I know it’s not been long since our last posting – but there have been lots of stories lately and we wanted to share another one – full of sadness and joy…
Last month, a young woman, Mina, (18 years old) was brought into the hospital. She had come previously in May because she was becoming so weak in her legs that she was unable to walk. The hospital staff who saw her referred her to a facility with a working ICU (in case she would need a ventilator) about 5 hours from Tansen. Mina’s family didn’t think they could afford this, so they took her back home.
In June, Mina was brought back to the hospital here and was paraplegic, incontinent and had serious bed sores too bad to be managed here. Our pastoral care (social services) team made arrangements for Mina to go to Kathmandu, but the parents again took her home for 6 weeks. When they finally took her to KTM, she was denied admission to the hospital because of severe pneumonia. She was sent to another hospital in KTM where they advised admission into the ICU. The family decided they couldn’t afford that and came back to Tansen.
Mina was brought into the ER and was severely malnourished, short of breath because of a collapsed lung, unable to move her legs, and in pain because of terrible bedsores. The bones were exposed and the surgeons said nothing could be done for her. Many of the doctors were struggling at this point with many questions as this family had no money to pay for care, Mina had only a small chance to continue to live and really no hope to ever walk. Some questions/thoughts were:
- Our charity budget, that some of you have contributed to, is limited. Is it ethical to use a large sum of that money for this one patient, who most likely will not have a good outcome?
- This patient will require intensive nursing care. Is it ethical to admit her so that less nursing care is available to other patients?
- If we admit her to our only isolation room, we will increase the risk to other patients by putting patients with sputum-positive TB in their midst. (In theory these patients wear masks but are not always compliant)
Still struggling with these issues, doctors admitted Mina into the hospital and gave the best care we could offer. It was difficult not to get angry with the family who hadn’t followed medical advice – but they didn’t have money and here there are few if any options to help sick patients without funds. If we had been able to foresee the parent’s concerns, we might have been able to keep Mina with us from the first time they brought her and maybe things might have been different. However, she was put into the isolation room, given morphine, had as much nursing care as we could provide and was given food, emotional and prayer support. These last items are things we can give here that people don’t get elsewhere in Nepal.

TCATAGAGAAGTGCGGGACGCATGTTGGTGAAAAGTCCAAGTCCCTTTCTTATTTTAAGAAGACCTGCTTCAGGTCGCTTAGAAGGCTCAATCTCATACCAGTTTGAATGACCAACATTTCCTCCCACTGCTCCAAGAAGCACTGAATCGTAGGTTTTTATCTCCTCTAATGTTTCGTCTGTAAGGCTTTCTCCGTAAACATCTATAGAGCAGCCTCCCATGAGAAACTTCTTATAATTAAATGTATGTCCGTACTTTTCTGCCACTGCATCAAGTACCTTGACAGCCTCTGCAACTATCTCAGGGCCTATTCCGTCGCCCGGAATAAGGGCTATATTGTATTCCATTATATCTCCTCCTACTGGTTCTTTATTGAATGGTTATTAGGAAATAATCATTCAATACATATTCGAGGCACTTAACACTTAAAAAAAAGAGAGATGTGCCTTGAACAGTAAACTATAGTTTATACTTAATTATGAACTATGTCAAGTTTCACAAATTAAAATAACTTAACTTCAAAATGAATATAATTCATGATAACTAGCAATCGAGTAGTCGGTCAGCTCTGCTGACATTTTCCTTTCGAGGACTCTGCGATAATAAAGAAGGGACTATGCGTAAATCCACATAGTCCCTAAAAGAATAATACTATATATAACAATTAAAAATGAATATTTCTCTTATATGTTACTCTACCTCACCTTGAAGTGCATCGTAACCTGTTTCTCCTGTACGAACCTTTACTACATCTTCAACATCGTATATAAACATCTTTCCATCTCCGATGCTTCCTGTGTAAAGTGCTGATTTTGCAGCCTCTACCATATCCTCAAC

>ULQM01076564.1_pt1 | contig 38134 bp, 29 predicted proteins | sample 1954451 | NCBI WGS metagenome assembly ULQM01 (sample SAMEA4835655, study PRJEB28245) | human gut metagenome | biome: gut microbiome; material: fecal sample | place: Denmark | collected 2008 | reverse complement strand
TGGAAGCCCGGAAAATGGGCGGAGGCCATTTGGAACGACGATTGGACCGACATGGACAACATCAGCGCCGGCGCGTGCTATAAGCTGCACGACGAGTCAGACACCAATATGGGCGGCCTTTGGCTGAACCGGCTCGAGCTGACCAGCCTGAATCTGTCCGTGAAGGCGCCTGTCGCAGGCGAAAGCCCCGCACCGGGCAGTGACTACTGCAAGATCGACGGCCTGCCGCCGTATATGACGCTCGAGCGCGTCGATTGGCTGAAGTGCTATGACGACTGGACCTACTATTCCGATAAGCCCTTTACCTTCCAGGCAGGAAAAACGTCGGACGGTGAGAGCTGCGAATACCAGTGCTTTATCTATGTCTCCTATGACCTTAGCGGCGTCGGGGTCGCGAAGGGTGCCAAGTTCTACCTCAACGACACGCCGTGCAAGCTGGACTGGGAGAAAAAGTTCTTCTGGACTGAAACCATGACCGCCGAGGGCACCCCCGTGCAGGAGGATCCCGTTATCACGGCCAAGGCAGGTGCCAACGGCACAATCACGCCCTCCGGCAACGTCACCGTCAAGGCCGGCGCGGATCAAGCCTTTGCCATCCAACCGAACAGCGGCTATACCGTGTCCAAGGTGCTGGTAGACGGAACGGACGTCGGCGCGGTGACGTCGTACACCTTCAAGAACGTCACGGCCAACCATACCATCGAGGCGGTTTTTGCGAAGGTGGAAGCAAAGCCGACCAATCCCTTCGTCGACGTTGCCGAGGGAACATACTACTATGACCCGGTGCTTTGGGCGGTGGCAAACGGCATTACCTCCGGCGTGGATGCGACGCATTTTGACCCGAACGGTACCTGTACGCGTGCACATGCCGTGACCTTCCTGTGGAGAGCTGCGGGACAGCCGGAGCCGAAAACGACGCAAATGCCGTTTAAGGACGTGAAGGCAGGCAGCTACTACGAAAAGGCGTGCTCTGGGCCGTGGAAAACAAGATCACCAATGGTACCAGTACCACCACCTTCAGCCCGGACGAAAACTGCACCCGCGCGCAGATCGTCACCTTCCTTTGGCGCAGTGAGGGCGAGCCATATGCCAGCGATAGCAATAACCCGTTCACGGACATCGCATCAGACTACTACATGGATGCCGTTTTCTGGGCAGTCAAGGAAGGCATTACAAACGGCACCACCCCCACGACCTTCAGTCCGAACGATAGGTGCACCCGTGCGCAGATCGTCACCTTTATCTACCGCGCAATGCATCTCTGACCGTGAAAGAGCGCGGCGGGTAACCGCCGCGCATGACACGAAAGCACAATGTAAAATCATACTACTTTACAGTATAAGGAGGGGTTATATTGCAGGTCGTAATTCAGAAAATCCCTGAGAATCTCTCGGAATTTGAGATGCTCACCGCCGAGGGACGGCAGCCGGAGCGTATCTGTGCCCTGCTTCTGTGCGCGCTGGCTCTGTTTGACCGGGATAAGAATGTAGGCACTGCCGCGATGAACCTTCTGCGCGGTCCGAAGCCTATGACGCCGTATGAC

Mina continued to worsen in spite of the best efforts of the doctors and nurses. She had to have a chest tube to drain air and pus from her chest. Her decubitus ulcers got worse, she developed an abcess on her arm that required draining and finally pneumonia that didn’t respond to medications.
The family was told that she probably wouldn’t survive, but they decided to leave her in the hospital. (Many people in Nepal leave with patients who are expected to die as it is cheaper to transport a live human being than a dead body. There is also some superstition about dying in a hospital)
Mina died soon after this.
That was all the sad part. Now for the little bit of joy at the end. During the several weeks that Mina stayed at the hospital, she was followed by the pastoral care team who supported her and prayed with her. During this time, she accepted Jesus as her Lord and Savior, and the head of our pastoral care department conducted a Christian funeral for Mina with the full cooperation of her parents.
So – it is good that we were able to care for Mina for awhile. Although she died young, she is now enjoying life free from pain and with Jesus.
Thank you, God…Thank you, Pastoral Care Team….Thank you to those of you who support Tansen Hospital for people like Mina.